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Steve Leininger and Chris Mullins operate LA 1 Cajun and Creole, a food trailer in East Austin named for the highway that winds diagonally across much of Louisiana’s culinary-gold country, from the Gulf of Mexico to Shreveport. Located next to St. Roch’s Bar (which they also own), the trailer is a modest two-man operation that focuses on many of the Cajun and Creole dishes of New Orleans. The duo personally cooks every order of crawfish-stuffed beignets, jambalaya, étoufée and poutine, as well as makes every po’boy. “Even the roux for gumbo,” Leininger says, “which I whisk on the stovetop for forty-five full minutes. Even in the summer. In a metal box with no AC. It’s brutal. Maybe we should think about hiring someone?” he says, looking over at Mullins.
On a cool morning in April, Chef Philip Speer pulls up to Better Half Coffee & Cocktails, his motorcycle rumbling through the post-rush-hour quiet. After ordering a sparkling water, he sits on the patio under filtered sun and begins to talk about the incident in late 2014, and what came after. “I was very ashamed and very embarrassed,” Speer says, his arms and hands, beautifully tattooed, resting on the picnic table between us. “I lost everything…like, literally lost everything that I had.”
We typically associate a silky, thick mane of hair with youth, sexiness and vibrant health. And a trip down most hair-care aisles reveals dozens of products promising to transform your dull tresses into this crown of glory—all in the convenience of your own shower. These bottles of pretty, fragrant conditioning potions even seem a bit magical—tangles and snarls are instantly dissolved! Hair becomes silk-like, lustrous and oh-so-soft!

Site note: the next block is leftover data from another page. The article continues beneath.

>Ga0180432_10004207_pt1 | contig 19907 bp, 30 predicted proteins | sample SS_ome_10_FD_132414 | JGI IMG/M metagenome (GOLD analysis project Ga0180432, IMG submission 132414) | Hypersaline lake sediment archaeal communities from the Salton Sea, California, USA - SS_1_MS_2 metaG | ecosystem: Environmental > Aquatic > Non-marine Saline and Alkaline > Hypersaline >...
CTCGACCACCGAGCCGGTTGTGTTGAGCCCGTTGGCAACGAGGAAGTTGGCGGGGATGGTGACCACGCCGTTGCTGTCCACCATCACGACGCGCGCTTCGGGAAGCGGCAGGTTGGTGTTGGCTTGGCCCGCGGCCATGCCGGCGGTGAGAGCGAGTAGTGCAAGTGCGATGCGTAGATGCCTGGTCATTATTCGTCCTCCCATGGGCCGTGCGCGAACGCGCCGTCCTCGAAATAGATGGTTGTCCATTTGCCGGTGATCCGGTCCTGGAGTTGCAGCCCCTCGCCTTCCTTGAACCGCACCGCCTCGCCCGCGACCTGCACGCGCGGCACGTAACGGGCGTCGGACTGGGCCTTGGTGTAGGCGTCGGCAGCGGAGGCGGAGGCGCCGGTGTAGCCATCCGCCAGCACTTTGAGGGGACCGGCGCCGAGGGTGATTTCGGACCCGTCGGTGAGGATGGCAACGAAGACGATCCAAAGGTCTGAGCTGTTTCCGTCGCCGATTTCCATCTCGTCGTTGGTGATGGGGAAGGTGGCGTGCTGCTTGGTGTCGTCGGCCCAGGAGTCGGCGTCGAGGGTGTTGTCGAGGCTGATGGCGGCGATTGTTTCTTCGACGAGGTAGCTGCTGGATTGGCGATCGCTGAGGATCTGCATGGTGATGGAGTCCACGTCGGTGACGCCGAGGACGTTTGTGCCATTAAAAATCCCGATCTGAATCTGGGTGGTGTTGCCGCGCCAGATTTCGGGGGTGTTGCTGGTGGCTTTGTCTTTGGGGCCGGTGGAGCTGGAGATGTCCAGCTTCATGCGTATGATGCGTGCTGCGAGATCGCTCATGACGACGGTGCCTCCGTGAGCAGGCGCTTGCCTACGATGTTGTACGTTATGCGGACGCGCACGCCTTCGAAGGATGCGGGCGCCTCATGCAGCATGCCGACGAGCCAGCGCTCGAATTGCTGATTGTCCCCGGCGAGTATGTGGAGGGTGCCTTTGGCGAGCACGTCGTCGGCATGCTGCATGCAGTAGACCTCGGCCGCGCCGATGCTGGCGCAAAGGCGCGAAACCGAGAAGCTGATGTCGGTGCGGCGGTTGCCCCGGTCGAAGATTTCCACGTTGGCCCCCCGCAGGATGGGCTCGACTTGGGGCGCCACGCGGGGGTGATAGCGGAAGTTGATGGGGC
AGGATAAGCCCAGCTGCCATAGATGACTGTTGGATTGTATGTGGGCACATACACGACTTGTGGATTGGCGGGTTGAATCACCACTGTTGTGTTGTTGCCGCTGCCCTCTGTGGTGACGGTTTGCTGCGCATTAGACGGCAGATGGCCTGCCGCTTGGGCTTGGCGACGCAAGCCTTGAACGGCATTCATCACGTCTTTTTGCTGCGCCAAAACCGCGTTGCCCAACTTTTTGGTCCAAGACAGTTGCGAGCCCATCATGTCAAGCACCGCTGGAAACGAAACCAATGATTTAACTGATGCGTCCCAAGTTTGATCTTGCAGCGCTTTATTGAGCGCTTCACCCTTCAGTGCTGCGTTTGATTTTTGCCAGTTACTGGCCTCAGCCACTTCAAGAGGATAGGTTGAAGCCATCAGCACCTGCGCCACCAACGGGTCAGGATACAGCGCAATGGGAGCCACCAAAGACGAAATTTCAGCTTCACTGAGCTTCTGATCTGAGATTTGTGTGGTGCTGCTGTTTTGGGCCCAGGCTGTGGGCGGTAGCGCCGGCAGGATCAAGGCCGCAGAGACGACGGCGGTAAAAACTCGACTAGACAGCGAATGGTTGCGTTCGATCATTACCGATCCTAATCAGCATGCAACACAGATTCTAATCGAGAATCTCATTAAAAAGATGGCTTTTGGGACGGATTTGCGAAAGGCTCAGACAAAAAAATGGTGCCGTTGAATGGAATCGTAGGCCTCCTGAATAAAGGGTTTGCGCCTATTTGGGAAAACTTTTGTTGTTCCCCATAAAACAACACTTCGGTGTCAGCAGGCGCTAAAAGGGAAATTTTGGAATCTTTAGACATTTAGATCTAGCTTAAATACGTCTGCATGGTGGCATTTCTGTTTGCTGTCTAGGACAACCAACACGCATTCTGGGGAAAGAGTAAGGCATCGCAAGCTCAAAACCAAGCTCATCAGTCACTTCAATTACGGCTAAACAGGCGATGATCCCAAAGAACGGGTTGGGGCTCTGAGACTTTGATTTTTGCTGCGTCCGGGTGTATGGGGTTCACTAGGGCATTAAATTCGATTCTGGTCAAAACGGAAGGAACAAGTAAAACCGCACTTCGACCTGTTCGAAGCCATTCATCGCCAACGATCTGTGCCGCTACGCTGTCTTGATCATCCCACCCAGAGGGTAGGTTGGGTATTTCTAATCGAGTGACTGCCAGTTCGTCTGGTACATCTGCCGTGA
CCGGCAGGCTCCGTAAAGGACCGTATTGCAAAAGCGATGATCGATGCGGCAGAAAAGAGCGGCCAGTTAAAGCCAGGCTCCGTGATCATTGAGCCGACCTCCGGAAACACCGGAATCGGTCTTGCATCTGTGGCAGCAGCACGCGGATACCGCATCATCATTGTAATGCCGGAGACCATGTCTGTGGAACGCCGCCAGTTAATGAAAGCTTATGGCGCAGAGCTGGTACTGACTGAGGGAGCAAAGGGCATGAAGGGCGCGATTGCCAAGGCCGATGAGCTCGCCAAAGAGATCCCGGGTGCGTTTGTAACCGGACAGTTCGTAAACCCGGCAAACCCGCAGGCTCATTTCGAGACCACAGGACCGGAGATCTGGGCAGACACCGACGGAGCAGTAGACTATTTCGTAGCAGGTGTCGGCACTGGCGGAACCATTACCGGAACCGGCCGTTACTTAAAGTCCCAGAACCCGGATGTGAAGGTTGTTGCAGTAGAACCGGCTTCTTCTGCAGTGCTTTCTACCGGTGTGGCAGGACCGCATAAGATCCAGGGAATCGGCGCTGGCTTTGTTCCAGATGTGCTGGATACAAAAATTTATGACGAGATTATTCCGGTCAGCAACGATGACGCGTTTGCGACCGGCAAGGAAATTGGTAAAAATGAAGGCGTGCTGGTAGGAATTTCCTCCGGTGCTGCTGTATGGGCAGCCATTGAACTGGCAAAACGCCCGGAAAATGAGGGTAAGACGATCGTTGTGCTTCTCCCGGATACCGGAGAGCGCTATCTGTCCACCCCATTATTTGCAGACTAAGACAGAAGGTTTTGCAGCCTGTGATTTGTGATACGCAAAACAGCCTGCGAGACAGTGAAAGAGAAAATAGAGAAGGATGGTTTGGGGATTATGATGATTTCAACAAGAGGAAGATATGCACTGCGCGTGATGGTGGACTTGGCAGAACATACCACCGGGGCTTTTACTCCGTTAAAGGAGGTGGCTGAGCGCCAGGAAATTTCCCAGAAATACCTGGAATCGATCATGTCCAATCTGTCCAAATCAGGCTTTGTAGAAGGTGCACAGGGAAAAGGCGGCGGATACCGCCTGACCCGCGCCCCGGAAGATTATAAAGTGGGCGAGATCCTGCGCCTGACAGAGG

When I was a little girl in Southern California, I routinely turned up my nose at fresh fruit. Like many kids, I preferred the soft, unidentifiable, brightly colored fruit cubes that came so conveniently out of a can. (I know I wasn’t the only kid partial to that sweet, syrupy fruit from the ’70s, but the irony of walking to school through orange groves in the agricultural capital of the nation, paired with my chosen career as a fruit preserver, is not lost on me.)
Held October 4 at The Allan House, the event gives guests the opportunity to bid on exclusive dining packages with notable Austin chefs. With small bites prepared by the chefs, refreshing libations, an oyster bar hosted by our friends at Fulton Fish Market, as well as a fantastic silent auction, you’ll leave happy even if you don’t place the highest bid (though we’d love it if you did).
We Texans are known for a lot of things, not the least of which is our humility. But if there’s one thing that can get us to puff out our chests and boast a little bit, it’s Texas barbecue. Though we’re primarily known for our smoked brisket, a good Texas barbecue joint will often excel at smoking other delicious cuts. Pork ribs, especially, are a staple, but often they’re the trickiest to get right.
A common brick wrapped in tinfoil sits atop a split chicken in a scalding hot 20-inches-or-so-wide cast-iron skillet. Getting this thing into, or out of, a 500-degree oven seems a daunting task given the heft and heat, but veteran NFL offensive lineman Marshall Newhouse does it deftly, and practically one-handed. This ain’t his first rodeo, and he’s quite literally made a career of using his hands swiftly and strongly in restricted spaces.
This article first appeared in Edible Dallas & Fort Worth and is tailored to their readership. We appreciate its relevance, and are pleased to share it with our readers in its original form.